According to 83% of hiring managers, cover letters are an important part of every recruiter’s decision-making process.
What’s more, 72% of them will expect you to hand in a great cover letter, even if this part is listed as ‘optional’ on the job advert.
And if you ask our experts, cover letters are an amazing opportunity to tell a personal story and make the right first impression.
But what exactly is a cover letter and how to write a good one? Let’s see…
How to write the perfect Coaching cover letter
Let’s begin by discussing the difference between a cover letter and a resume. The resume is the place where you should list all your hard skills, achievements, and talents.
The cover letter, on the other hand, is your chance to share more about yourself and show who you are.
But what’s the way to grab the reader’s attention? How can you make the hiring manager want to meet you and learn more about you?
Choose the right salutation and craft a strong introduction
In general, the salutation you use depends on the tone of voice you’ve decided to go for but also on the company culture.
However, it’s always a good idea to address your letter to the person responsible for the recruitment process. If you don’t know their name, try to find it out. And only if that proves to be impossible, choose a generic salutation.
Here are some phrases you can use (note that some of them require you to know the hiring manager's name):
- Dear Mr. John,
- Dear Ms. Petersen,
- Dear Hiring Manager,
- Dear Dr. Todd,
- Dear Head of [team you're applying for]
The introduction is your chance of getting the reader’s attention and giving them a reason to see you as a good fit.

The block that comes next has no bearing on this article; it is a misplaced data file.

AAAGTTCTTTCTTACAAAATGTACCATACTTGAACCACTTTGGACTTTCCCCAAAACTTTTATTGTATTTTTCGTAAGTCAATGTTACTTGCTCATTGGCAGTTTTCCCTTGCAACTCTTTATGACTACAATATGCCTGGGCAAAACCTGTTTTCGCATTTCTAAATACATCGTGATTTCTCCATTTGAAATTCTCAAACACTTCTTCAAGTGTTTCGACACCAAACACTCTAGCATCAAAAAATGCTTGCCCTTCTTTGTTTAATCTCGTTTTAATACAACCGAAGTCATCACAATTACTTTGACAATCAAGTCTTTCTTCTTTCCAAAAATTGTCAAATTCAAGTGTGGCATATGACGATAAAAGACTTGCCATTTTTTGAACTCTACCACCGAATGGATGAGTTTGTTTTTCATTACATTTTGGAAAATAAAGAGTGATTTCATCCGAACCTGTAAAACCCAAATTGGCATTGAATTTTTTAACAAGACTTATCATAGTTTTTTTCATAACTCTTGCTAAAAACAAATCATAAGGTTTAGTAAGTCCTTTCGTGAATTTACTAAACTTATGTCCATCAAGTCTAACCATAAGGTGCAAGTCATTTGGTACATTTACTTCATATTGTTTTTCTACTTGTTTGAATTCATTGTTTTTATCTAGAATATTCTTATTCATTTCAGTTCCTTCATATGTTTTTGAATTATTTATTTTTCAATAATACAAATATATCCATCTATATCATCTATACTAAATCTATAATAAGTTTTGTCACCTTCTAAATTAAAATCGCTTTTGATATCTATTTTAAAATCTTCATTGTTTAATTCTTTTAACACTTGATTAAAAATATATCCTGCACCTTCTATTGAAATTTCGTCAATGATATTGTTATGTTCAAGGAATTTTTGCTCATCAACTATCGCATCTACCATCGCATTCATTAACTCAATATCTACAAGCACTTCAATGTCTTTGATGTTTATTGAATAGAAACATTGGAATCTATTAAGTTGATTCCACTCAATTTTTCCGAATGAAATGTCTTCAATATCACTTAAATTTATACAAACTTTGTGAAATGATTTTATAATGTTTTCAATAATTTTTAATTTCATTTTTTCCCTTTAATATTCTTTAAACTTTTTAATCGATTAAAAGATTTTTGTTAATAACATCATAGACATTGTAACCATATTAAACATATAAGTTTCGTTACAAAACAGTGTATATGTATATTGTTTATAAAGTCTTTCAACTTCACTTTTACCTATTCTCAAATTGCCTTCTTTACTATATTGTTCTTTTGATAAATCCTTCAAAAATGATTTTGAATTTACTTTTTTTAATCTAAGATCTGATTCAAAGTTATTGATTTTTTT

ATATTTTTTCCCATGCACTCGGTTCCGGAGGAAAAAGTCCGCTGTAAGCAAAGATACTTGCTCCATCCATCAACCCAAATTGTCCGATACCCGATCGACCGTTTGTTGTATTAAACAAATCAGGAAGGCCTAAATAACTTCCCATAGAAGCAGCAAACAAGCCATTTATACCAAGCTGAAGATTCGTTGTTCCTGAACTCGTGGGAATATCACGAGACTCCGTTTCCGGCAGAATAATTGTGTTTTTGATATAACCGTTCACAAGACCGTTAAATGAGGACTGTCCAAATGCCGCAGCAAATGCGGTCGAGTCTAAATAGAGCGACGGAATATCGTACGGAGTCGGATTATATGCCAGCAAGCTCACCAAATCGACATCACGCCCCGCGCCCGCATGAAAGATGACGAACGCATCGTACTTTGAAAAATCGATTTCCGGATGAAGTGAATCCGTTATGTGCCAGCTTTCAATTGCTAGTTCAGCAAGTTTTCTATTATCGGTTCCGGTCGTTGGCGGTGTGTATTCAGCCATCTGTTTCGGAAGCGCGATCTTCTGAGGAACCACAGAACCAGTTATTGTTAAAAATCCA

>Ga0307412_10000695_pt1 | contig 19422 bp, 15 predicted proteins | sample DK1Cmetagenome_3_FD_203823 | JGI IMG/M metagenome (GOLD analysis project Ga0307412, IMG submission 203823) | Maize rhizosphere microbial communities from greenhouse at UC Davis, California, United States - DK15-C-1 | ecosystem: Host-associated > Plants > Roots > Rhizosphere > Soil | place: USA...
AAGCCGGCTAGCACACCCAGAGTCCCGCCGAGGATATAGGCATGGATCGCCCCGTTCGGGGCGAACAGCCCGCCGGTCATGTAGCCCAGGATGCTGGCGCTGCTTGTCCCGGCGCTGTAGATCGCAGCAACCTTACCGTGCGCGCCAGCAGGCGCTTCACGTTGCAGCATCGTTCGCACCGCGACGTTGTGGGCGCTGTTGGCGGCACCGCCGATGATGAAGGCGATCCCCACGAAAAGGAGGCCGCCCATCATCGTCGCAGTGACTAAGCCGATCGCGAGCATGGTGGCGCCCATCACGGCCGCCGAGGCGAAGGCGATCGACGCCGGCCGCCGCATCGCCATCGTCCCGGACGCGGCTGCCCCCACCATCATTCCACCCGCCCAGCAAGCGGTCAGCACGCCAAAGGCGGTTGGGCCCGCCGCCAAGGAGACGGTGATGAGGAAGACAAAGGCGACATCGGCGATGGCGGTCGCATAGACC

So make sure you highlight your excitement about the company or the industry (or even both!) and the reasons why you’d like to grow in the field.
Avoid using clichés like “I found your job posting on website X and decided to apply”.
Combine your soft and hard skills for an unbeatable match!
Although you’ve probably listed all your skills on your resume, it’s worth mentioning them again, but by telling a personal story. Focusing on your soft skills and leaving most hard ones behind is also a good idea.
Maybe you want to mention the things that help you overcome setbacks? Or the things that help you reach your goals? It doesn’t really matter what you choose, as long as you link it back to the specific job requirements.
Naturally, if the job advert mentions some hard skills explicitly, you should do the same in your cover letter. This will help you pass applicant tracking systems (ATS) that screen resumes and cover letters for certain keywords.
Prove your passion about the company
Showing that you’ve researched the company and are excited to become part of its team is definitely one of the best ways to prove you're a strong candidate.
Recruiters want to make sure that you’re at least as passionate about the company and the industry as them.
It’s also a good idea to mention how your previous experience could help you in your work and what impact it could have on your long-term performance.
In addition, showing that you are aware of industry or even company issues and are not afraid of facing them will give you additional points!
End on a positive note
While a strong introduction makes a great first impression, a confident, yet considerate conclusion is essentially what will get you a callback.
There are different ways to end your cover letter. But remember – the closing line you choose should match the company culture.
Your safest bet would be going for traditional phrases like “Looking forward to hearing from you” or “Looking forward to your reply”. For bonus points, add a simple “Thank you for your time and consideration”.